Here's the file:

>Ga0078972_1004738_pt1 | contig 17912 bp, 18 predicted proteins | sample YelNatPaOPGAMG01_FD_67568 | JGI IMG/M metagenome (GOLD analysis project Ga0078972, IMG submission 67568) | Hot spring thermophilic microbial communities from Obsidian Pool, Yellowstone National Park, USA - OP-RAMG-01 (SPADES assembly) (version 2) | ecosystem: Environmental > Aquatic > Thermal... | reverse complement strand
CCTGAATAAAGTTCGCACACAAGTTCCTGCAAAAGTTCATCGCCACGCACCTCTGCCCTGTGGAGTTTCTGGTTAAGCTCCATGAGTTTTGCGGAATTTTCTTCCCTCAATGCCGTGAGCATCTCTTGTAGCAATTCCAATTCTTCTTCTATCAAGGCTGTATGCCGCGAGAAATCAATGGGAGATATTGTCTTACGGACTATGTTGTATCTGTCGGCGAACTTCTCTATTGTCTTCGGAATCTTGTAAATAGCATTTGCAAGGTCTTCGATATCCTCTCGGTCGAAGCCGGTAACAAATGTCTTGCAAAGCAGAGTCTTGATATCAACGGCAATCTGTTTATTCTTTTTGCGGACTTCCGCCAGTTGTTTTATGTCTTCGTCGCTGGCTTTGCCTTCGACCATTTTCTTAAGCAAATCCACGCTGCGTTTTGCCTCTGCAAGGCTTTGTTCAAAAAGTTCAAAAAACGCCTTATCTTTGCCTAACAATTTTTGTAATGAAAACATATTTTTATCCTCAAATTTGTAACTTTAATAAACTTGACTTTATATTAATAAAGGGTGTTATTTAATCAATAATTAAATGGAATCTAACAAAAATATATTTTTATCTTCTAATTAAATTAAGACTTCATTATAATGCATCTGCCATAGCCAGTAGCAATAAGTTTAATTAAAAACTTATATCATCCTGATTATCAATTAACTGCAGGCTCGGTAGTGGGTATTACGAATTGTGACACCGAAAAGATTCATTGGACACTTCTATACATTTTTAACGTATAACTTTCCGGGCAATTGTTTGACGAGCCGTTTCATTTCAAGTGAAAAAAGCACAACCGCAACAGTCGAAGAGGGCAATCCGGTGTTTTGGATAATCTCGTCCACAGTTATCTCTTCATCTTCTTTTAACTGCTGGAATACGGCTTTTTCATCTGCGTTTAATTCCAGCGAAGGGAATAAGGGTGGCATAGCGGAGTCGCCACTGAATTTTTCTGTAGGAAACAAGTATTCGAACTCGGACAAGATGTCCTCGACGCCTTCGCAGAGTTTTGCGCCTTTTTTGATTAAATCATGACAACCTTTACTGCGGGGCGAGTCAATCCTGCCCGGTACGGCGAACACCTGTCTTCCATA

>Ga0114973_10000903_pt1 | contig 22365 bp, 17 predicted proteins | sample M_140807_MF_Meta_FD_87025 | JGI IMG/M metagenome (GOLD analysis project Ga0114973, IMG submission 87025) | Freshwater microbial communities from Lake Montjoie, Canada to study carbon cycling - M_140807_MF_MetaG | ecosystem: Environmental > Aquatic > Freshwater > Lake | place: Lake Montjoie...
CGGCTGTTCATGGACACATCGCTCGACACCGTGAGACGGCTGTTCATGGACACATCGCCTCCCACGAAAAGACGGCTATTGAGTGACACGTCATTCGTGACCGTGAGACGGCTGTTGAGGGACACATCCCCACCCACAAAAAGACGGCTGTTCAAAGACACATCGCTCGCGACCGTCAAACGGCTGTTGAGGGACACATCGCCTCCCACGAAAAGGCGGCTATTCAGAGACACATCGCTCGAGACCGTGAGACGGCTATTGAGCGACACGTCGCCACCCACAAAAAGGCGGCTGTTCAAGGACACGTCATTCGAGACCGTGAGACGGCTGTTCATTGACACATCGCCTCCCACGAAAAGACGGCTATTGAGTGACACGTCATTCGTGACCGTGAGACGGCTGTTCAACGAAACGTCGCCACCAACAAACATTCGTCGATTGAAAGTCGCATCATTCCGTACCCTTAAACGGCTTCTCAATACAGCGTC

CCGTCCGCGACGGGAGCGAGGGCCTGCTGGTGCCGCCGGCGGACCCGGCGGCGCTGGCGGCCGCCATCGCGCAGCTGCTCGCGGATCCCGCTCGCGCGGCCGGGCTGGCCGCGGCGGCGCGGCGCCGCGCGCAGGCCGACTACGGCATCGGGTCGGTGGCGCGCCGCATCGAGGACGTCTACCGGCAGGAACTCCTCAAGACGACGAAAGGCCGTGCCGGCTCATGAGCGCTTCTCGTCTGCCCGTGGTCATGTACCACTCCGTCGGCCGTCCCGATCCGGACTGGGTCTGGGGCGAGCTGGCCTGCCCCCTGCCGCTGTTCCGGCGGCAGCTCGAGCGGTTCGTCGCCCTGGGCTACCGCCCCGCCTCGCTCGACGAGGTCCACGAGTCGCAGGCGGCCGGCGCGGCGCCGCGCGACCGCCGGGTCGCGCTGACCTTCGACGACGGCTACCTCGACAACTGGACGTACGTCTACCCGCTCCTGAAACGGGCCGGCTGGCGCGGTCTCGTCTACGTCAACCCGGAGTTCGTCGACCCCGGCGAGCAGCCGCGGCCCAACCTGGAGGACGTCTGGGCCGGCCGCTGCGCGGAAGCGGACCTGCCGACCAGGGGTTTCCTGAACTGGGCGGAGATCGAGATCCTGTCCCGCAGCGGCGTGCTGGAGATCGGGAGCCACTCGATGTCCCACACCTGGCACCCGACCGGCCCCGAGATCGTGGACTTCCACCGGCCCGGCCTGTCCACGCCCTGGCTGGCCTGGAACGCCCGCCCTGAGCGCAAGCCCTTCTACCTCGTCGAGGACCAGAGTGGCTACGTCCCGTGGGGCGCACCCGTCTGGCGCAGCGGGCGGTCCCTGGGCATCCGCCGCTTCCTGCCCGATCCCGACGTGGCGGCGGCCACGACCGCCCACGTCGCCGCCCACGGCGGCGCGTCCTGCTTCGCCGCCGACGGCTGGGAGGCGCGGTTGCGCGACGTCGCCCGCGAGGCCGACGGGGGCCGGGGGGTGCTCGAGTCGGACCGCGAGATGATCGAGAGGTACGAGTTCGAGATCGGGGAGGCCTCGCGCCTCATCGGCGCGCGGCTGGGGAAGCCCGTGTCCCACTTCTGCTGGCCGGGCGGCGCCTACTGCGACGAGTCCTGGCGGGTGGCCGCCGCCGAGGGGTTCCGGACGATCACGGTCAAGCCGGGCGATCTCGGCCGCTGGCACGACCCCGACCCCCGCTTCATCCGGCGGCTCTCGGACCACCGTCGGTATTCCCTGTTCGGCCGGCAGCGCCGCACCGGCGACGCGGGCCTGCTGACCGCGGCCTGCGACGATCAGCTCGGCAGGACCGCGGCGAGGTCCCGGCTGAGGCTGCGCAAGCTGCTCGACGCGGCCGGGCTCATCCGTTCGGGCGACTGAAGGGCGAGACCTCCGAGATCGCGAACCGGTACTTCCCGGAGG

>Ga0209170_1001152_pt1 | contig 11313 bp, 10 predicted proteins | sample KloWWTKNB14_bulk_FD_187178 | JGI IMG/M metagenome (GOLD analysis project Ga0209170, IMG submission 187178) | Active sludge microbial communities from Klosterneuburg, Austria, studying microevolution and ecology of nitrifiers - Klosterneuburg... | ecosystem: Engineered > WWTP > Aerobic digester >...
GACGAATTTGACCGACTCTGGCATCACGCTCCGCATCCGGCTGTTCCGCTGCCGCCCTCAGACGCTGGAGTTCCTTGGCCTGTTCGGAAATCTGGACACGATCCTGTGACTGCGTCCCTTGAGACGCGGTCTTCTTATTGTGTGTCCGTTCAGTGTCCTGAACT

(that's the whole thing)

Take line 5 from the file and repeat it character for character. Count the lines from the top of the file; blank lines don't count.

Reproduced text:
CCGTCCGCGACGGGAGCGAGGGCCTGCTGGTGCCGCCGGCGGACCCGGCGGCGCTGGCGGCCGCCATCGCGCAGCTGCTCGCGGATCCCGCTCGCGCGGCCGGGCTGGCCGCGGCGGCGCGGCGCCGCGCGCAGGCCGACTACGGCATCGGGTCGGTGGCGCGCCGCATCGAGGACGTCTACCGGCAGGAACTCCTCAAGACGACGAAAGGCCGTGCCGGCTCATGAGCGCTTCTCGTCTGCCCGTGGTCATGTACCACTCCGTCGGCCGTCCCGATCCGGACTGGGTCTGGGGCGAGCTGGCCTGCCCCCTGCCGCTGTTCCGGCGGCAGCTCGAGCGGTTCGTCGCCCTGGGCTACCGCCCCGCCTCGCTCGACGAGGTCCACGAGTCGCAGGCGGCCGGCGCGGCGCCGCGCGACCGCCGGGTCGCGCTGACCTTCGACGACGGCTACCTCGACAACTGGACGTACGTCTACCCGCTCCTGAAACGGGCCGGCTGGCGCGGTCTCGTCTACGTCAACCCGGAGTTCGTCGACCCCGGCGAGCAGCCGCGGCCCAACCTGGAGGACGTCTGGGCCGGCCGCTGCGCGGAAGCGGACCTGCCGACCAGGGGTTTCCTGAACTGGGCGGAGATCGAGATCCTGTCCCGCAGCGGCGTGCTGGAGATCGGGAGCCACTCGATGTCCCACACCTGGCACCCGACCGGCCCCGAGATCGTGGACTTCCACCGGCCCGGCCTGTCCACGCCCTGGCTGGCCTGGAACGCCCGCCCTGAGCGCAAGCCCTTCTACCTCGTCGAGGACCAGAGTGGCTACGTCCCGTGGGGCGCACCCGTCTGGCGCAGCGGGCGGTCCCTGGGCATCCGCCGCTTCCTGCCCGATCCCGACGTGGCGGCGGCCACGACCGCCCACGTCGCCGCCCACGGCGGCGCGTCCTGCTTCGCCGCCGACGGCTGGGAGGCGCGGTTGCGCGACGTCGCCCGCGAGGCCGACGGGGGCCGGGGGGTGCTCGAGTCGGACCGCGAGATGATCGAGAGGTACGAGTTCGAGATCGGGGAGGCCTCGCGCCTCATCGGCGCGCGGCTGGGGAAGCCCGTGTCCCACTTCTGCTGGCCGGGCGGCGCCTACTGCGACGAGTCCTGGCGGGTGGCCGCCGCCGAGGGGTTCCGGACGATCACGGTCAAGCCGGGCGATCTCGGCCGCTGGCACGACCCCGACCCCCGCTTCATCCGGCGGCTCTCGGACCACCGTCGGTATTCCCTGTTCGGCCGGCAGCGCCGCACCGGCGACGCGGGCCTGCTGACCGCGGCCTGCGACGATCAGCTCGGCAGGACCGCGGCGAGGTCCCGGCTGAGGCTGCGCAAGCTGCTCGACGCGGCCGGGCTCATCCGTTCGGGCGACTGAAGGGCGAGACCTCCGAGATCGCGAACCGGTACTTCCCGGAGG